What people are saying - Write a review
We haven't found any reviews in the usual places.
Other editions - View all
affectionate Brother John Albert Auranthe beautiful breath bright Brown Charles Armitage Brown Charles Cowden Clarke CHARLES WENTWORTH DILKE clouds Conrad dark dear Fanny death delight Dilke doth dream ears Endymion Erminia eyes fair FANNY BRAWNE fear feel flowers friend John Keats gentle George George Keats Gersa give Glocester green Hampstead hand happy hast Haydon head hear heard heart heaven hope Hunt Isle of Wight JOHN HAMILTON REYNOLDS Keats's kiss lady Lamia leave letter light lines lips live look Lord Lord Houghton Ludolph mind morning never night numbers o'er Otho pain pleasant pleasure poem poet poetry poor Reynolds seem'd sigh Sigifred silent sister sleep soft sonnet soul spirit sweet Teignmouth tell thee thine thing THOMAS KEATS thou thought trees verses voice walk Wentworth Place wings words write written young
Page 213 - Where are the songs of Spring? Ay, where are they? Think not of them, thou hast thy music too, — While barred clouds bloom the soft-dying day...
Page 135 - O Attic shape! Fair attitude! with brede Of marble men and maidens overwrought, With forest branches and the trodden weed; Thou, silent form, dost tease us out of thought As doth eternity: Cold Pastoral! When old age shall this generation waste, Thou shalt remain, in midst of other woe Than ours, a friend to man, to whom thou say'st, "Beauty is truth, truth beauty," — that is all Ye know on earth, and all ye need to know.
Page 156 - Do not all charms fly At the mere touch of cold philosophy? There was an awful rainbow once in heaven: We know her woof, her texture; she is given In the dull catalogue of common things. Philosophy will clip an Angel's wings, Conquer all mysteries by rule and line, Empty the haunted air, and gnomed mine — Unweave a rainbow, as it erewhile made The tender-person'd Lamia melt into a shade.
Page 213 - Thee sitting careless on a granary floor, Thy hair soft-lifted by the winnowing wind ; Or on a half-reap'd furrow sound asleep, Drowsed with the fume of poppies, while thy hook Spares the next swath...
Page 145 - Thou wast not born for death, immortal Bird! No hungry generations tread thee down; The voice I hear this passing night was heard In ancient days by emperor and clown: Perhaps the self-same song that found a path Through the sad heart of Ruth, when, sick for home, She stood in tears amid the alien corn; The same that ofttimes hath Charm'd magic casements, opening on the foam Of perilous seas, in faery lands forlorn.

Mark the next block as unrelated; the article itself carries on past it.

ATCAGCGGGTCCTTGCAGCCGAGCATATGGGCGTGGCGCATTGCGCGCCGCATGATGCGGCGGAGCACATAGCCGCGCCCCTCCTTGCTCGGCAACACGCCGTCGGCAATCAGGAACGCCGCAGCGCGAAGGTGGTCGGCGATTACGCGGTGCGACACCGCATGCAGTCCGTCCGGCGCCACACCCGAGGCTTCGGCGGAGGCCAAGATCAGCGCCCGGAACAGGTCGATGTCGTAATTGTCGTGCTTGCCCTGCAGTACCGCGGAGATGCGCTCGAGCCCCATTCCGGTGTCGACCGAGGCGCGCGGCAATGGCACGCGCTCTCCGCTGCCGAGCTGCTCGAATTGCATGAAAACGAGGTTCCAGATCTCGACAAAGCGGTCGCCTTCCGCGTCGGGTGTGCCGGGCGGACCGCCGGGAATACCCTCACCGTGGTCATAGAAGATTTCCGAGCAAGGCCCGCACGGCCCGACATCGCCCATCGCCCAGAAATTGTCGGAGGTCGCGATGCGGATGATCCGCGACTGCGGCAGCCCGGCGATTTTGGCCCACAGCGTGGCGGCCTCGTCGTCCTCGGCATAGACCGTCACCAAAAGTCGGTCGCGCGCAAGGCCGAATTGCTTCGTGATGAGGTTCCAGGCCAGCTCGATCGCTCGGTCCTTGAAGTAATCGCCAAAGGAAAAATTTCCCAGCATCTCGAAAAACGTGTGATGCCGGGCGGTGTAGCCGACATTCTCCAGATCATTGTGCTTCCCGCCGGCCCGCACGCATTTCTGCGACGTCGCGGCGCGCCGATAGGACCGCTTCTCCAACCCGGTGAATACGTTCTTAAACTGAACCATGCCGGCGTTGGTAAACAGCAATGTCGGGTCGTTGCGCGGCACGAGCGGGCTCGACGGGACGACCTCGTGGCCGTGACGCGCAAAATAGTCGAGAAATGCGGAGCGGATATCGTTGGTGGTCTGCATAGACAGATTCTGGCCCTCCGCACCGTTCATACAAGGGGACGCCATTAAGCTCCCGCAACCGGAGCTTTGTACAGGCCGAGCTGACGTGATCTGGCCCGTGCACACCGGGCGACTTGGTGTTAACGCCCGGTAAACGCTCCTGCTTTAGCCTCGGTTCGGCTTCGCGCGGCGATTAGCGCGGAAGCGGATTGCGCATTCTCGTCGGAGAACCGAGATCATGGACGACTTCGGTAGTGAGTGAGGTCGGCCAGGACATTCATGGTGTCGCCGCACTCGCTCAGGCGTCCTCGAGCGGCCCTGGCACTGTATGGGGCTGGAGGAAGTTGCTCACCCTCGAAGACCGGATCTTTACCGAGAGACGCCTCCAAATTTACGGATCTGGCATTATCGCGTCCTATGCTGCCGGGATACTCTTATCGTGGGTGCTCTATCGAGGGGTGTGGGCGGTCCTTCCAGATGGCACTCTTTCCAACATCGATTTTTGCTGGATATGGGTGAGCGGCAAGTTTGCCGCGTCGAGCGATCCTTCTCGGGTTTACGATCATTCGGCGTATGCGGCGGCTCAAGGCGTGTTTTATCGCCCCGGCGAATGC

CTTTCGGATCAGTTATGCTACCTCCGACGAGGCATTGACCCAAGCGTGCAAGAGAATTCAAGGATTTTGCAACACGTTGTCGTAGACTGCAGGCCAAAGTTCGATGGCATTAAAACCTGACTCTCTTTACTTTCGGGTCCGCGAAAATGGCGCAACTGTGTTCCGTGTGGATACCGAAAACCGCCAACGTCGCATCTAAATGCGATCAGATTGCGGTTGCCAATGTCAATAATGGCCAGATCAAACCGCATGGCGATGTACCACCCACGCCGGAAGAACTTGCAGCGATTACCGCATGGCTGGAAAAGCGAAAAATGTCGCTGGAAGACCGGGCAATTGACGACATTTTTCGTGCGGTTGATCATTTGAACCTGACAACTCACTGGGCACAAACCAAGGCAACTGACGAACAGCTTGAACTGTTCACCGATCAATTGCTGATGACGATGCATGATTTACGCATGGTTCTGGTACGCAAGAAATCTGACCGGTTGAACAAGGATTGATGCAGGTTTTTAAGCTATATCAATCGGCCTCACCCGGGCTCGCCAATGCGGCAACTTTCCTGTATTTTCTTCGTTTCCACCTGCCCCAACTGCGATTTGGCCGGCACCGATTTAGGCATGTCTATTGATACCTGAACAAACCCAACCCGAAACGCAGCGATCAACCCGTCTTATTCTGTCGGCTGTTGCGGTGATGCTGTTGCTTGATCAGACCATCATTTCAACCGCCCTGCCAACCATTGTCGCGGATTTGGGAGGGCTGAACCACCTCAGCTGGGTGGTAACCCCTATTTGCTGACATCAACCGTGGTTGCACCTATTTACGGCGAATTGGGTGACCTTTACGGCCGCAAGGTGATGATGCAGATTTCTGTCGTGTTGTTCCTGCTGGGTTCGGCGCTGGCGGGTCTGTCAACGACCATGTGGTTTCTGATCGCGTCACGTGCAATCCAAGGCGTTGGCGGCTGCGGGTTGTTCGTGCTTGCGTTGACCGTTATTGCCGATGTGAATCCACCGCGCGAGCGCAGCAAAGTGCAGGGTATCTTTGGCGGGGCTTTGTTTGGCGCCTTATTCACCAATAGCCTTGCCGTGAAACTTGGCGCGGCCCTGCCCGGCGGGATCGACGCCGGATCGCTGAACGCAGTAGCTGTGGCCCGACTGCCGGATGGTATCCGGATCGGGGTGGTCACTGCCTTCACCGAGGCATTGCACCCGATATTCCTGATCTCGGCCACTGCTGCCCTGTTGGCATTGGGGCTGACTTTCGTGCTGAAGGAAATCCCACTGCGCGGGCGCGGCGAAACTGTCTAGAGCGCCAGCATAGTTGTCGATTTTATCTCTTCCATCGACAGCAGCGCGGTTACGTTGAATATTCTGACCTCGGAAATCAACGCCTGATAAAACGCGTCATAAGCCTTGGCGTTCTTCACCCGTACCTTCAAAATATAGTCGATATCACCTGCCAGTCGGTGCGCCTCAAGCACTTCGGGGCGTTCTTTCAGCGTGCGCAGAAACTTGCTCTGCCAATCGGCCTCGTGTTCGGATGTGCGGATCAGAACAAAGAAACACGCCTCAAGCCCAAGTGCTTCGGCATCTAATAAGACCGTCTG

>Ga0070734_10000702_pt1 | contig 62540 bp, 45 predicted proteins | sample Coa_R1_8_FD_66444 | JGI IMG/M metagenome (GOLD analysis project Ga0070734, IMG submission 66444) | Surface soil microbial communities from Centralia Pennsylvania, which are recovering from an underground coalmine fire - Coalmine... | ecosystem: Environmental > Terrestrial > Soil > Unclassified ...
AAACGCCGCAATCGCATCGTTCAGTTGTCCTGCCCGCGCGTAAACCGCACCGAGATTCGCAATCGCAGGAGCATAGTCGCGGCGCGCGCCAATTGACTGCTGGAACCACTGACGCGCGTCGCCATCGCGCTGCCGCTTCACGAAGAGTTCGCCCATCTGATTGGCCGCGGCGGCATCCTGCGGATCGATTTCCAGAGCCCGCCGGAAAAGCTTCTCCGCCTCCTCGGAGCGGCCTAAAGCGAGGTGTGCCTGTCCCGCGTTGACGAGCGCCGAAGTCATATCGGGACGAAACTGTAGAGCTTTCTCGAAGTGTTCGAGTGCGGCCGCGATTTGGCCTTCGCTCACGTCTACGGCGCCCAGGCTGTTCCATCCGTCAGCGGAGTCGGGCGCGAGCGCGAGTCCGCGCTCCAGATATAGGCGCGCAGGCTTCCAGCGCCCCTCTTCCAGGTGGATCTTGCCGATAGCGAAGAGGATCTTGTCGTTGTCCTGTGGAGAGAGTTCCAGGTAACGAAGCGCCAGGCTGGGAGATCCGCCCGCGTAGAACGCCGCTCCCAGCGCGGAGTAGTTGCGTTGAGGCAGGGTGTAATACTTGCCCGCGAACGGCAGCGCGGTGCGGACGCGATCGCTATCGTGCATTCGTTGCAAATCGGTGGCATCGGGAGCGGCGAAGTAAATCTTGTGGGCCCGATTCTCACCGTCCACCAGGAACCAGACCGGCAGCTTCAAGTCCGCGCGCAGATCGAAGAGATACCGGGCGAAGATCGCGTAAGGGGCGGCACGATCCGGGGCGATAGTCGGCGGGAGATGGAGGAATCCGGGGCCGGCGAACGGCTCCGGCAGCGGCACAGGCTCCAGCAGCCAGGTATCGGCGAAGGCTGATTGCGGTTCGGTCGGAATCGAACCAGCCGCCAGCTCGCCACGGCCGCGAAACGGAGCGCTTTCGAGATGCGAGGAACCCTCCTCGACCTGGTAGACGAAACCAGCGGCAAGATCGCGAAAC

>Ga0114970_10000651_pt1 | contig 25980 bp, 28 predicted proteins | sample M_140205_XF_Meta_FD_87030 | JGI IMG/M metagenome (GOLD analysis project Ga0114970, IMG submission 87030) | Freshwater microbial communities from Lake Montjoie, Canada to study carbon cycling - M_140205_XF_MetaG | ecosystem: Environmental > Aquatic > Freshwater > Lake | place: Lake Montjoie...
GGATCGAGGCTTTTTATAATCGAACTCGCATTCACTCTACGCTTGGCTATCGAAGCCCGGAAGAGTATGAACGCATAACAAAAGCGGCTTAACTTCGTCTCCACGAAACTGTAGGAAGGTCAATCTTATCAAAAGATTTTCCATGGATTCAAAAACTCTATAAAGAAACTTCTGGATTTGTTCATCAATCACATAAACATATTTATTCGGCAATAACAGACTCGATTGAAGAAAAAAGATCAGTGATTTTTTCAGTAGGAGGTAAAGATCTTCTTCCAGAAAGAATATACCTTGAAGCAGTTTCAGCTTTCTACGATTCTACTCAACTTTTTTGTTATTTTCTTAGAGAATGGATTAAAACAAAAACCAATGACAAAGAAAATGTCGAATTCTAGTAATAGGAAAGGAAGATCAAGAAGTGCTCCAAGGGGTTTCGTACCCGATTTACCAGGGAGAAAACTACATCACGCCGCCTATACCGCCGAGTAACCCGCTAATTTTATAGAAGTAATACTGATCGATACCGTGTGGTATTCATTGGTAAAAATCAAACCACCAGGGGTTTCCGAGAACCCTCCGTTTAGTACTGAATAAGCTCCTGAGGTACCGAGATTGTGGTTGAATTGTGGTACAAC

Page 35 - THE poetry of earth is never dead : When all the birds are faint with the hot sun, And hide in cooling trees, a voice will run From hedge to hedge about the new-mown mead ; That is the Grasshopper's — he takes the lead In summer luxury, — he has never done With his delights ; for when tired out with fun He rests at ease beneath some pleasant weed.
Page 35 - The poetry of earth is never dead: When all the birds are faint with the hot sun, And hide in cooling trees, a voice will run From hedge to hedge about the new-mown mead: That is the grasshopper's — he takes the lead In summer luxury, — he has never done With his delights, for when tired out with fun, He rests at ease beneath some pleasant weed. The poetry of earth...
Page 135 - Who are these coming to the sacrifice? To what green altar, O mysterious priest, Lead'st thou that heifer lowing at the skies, And all her silken flanks with garlands drest?
Page 135 - Pipe to the spirit ditties of no tone: Fair youth, beneath the trees, thou canst not leave Thy song, nor ever can those trees be bare; Bold Lover, never, never canst thou kiss Though winning near the goal — yet, do not grieve; She cannot fade, though thou hast not thy bliss, For ever wilt thou love, and she be fair!
Page 127 - Eve — Ah, bitter chill it was! The owl, for all his feathers, was a-cold; The hare limp'd trembling through the frozen grass, And silent was the flock in woolly fold: Numb were the Beadsman's fingers, while he told His rosary, and while his frosted breath, Like pious incense from a censer old, Seem'd taking flight for heaven, without a death, Past the sweet Virgin's picture, while his prayer he saith.